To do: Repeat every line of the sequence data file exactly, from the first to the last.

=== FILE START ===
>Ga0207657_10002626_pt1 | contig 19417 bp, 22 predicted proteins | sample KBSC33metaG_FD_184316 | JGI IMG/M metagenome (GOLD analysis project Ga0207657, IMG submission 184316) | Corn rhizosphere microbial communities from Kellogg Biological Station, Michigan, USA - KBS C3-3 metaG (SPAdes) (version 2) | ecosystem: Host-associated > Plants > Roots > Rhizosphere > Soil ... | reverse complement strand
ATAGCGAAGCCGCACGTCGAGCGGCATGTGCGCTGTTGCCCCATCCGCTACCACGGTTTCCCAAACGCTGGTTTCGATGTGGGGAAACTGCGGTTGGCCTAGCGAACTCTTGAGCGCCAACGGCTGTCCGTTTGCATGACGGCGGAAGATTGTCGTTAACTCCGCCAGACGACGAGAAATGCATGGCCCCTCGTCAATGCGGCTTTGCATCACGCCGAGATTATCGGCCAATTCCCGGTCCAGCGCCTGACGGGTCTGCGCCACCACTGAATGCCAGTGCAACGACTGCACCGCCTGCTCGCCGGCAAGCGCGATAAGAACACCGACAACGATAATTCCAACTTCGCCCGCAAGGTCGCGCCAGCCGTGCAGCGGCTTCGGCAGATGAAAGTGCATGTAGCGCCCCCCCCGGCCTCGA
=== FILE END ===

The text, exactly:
>Ga0207657_10002626_pt1 | contig 19417 bp, 22 predicted proteins | sample KBSC33metaG_FD_184316 | JGI IMG/M metagenome (GOLD analysis project Ga0207657, IMG submission 184316) | Corn rhizosphere microbial communities from Kellogg Biological Station, Michigan, USA - KBS C3-3 metaG (SPAdes) (version 2) | ecosystem: Host-associated > Plants > Roots > Rhizosphere > Soil ... | reverse complement strand
ATAGCGAAGCCGCACGTCGAGCGGCATGTGCGCTGTTGCCCCATCCGCTACCACGGTTTCCCAAACGCTGGTTTCGATGTGGGGAAACTGCGGTTGGCCTAGCGAACTCTTGAGCGCCAACGGCTGTCCGTTTGCATGACGGCGGAAGATTGTCGTTAACTCCGCCAGACGACGAGAAATGCATGGCCCCTCGTCAATGCGGCTTTGCATCACGCCGAGATTATCGGCCAATTCCCGGTCCAGCGCCTGACGGGTCTGCGCCACCACTGAATGCCAGTGCAACGACTGCACCGCCTGCTCGCCGGCAAGCGCGATAAGAACACCGACAACGATAATTCCAACTTCGCCCGCAAGGTCGCGCCAGCCGTGCAGCGGCTTCGGCAGATGAAAGTGCATGTAGCGCCCCCCCCGGCCTCGA